A new implantable battery attacks cancer cells by starving them of oxygen while also producing reactive oxygen species that help to suppress tumour growth. In mouse studies, the device also appears to improve the efficacy of certain chemotherapy drugs that are activated by low-oxygen environments.

The new device was created by researchers in China from Fudan University, Shanghai and Zhejiang Normal University in Jinhua. They wanted to harness the redox reactions that take place in an electrochemical battery to regulate the microenvironment inside cancer cells. To do this, they developed a layered battery, made from biocompatible polyimide and zinc electrodes.

The battery’s flexible design allows it to be wrapped around a tumour, enabling it to scavenge oxygen that would otherwise have supported the cancer cells’ growth. Oxygen reduction that takes place in the battery creates reactive oxygen species that help to prevent tumour growth. As the battery is capable of self-charging under physiological conditions, it can continuously limit the availability of oxygen to the tumour.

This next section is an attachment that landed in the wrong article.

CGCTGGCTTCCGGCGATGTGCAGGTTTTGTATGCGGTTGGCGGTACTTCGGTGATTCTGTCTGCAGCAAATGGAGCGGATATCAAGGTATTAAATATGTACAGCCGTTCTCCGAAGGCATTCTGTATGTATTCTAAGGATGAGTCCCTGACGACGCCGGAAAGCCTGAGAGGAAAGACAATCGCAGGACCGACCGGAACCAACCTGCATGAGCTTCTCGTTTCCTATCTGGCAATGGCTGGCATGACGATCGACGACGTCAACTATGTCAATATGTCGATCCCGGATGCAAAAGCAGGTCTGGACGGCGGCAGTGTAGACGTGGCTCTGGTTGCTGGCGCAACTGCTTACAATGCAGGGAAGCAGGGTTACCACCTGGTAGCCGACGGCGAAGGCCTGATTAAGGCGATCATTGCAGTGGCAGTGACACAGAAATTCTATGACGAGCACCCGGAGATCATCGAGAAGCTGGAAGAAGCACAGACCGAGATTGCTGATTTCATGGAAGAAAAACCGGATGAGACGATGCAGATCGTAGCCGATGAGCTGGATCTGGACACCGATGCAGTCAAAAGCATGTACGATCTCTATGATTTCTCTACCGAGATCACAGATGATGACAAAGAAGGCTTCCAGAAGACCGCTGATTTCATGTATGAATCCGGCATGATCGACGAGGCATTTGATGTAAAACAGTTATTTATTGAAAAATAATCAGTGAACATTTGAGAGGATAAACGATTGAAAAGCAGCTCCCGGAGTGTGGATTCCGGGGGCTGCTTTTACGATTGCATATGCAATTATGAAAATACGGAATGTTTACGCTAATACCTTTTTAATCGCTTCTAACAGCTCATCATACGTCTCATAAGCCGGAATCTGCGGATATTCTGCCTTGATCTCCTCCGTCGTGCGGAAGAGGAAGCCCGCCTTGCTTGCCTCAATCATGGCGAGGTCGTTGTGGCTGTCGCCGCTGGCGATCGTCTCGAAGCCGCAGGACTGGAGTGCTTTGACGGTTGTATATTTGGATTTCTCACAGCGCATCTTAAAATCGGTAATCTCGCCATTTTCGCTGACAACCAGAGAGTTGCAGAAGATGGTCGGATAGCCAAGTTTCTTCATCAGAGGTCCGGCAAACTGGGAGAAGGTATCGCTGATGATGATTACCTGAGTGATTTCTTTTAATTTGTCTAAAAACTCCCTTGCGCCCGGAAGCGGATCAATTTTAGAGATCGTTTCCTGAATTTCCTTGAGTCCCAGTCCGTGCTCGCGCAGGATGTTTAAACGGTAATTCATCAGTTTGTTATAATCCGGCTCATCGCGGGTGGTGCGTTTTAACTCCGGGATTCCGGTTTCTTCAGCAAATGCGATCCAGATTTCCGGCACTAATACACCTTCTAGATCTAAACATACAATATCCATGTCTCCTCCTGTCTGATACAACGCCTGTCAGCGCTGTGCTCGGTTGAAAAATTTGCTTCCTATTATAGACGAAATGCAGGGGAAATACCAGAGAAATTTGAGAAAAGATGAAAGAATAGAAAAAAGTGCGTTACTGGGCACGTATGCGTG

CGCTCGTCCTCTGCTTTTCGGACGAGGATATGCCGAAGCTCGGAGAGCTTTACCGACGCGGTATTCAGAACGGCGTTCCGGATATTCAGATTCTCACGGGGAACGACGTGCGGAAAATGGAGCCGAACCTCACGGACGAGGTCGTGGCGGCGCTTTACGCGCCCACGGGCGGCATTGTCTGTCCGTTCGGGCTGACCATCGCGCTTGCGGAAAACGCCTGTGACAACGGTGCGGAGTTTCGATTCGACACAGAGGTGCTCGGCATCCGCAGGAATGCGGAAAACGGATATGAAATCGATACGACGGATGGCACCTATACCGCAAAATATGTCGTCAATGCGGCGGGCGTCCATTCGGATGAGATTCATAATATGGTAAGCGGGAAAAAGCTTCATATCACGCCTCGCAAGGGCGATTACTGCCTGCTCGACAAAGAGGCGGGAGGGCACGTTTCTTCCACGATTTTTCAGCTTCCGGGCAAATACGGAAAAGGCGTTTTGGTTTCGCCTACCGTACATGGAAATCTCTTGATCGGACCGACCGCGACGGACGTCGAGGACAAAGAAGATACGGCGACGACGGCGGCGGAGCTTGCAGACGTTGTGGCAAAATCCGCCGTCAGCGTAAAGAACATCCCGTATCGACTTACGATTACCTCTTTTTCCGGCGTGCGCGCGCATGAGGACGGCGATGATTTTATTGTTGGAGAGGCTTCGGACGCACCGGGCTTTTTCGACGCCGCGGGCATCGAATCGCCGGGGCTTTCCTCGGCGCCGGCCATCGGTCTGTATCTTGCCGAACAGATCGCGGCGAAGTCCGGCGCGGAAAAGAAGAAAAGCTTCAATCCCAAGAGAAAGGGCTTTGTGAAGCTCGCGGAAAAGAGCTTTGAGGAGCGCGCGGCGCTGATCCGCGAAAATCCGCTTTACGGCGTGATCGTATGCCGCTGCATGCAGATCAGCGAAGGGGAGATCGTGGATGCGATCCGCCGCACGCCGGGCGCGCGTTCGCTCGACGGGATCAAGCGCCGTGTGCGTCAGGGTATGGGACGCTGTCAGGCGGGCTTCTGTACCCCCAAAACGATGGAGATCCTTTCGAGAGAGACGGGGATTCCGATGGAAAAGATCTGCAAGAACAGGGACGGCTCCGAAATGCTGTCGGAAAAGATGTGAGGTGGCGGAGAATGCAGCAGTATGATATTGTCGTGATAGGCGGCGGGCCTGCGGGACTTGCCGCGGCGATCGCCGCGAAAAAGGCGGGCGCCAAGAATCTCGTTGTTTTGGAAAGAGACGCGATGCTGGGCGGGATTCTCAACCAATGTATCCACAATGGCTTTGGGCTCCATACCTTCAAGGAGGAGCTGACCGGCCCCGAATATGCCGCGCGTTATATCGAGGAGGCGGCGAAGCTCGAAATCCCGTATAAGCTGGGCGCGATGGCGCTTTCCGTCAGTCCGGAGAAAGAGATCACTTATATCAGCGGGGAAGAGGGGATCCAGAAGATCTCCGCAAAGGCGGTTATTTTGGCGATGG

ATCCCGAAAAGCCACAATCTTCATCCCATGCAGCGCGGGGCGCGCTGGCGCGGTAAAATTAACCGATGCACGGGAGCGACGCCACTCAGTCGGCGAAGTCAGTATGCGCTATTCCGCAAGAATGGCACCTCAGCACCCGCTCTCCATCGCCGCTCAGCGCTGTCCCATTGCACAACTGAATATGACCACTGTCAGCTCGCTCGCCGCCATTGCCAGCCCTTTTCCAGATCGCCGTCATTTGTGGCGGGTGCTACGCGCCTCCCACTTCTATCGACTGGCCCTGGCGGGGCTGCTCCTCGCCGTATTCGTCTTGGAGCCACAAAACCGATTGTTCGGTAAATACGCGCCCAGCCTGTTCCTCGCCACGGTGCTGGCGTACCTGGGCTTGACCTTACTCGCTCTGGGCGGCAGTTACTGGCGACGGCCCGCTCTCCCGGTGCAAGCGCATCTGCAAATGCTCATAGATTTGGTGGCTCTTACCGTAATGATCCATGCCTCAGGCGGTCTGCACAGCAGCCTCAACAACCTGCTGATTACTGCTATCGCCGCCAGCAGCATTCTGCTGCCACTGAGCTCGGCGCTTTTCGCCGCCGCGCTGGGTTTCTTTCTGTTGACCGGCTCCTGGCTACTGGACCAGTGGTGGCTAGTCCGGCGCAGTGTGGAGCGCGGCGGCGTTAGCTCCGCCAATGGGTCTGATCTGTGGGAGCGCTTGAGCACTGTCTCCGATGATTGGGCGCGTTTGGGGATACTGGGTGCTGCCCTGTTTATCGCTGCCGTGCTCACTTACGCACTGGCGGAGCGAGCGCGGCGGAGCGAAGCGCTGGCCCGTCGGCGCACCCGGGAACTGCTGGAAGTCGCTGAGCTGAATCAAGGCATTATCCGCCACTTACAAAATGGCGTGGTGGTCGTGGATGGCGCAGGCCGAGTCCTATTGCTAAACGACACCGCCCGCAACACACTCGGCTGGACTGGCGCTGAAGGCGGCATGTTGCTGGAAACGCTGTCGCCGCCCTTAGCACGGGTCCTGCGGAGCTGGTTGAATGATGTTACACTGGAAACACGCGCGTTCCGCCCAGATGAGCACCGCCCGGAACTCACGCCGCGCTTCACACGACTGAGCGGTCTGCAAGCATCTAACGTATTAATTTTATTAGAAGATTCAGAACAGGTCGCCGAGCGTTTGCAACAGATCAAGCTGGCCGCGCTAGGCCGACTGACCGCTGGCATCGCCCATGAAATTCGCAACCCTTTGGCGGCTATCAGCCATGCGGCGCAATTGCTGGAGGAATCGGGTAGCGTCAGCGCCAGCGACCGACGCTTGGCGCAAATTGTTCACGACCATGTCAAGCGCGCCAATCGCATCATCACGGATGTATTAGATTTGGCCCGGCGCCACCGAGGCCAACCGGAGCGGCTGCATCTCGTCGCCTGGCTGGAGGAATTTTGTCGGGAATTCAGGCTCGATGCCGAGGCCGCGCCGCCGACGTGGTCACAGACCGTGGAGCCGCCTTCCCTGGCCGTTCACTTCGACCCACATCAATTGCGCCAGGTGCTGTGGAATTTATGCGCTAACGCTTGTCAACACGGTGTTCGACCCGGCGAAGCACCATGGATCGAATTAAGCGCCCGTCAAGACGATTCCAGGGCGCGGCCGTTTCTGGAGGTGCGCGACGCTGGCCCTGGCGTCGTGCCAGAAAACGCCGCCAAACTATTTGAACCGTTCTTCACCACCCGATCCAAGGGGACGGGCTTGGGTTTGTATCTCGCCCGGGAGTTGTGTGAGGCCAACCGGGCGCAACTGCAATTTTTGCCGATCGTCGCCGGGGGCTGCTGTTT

When trialled in mouse models, the battery was shown to reduce tumour size by 26% within a week. This improved to an over 90% decrease in tumour size when used in combination with hypoxia-activated prodrugs – drugs that are activated under low-oxygen conditions, but which the researchers note had previously shown ‘unsatisfactory efficacy’ in clinical studies.

The team point out that the redox chemistry of similar battery systems could potentially be applied more widely in other therapeutic devices, for example to regulate inflammatory microenvironments, or for nerve stimulation.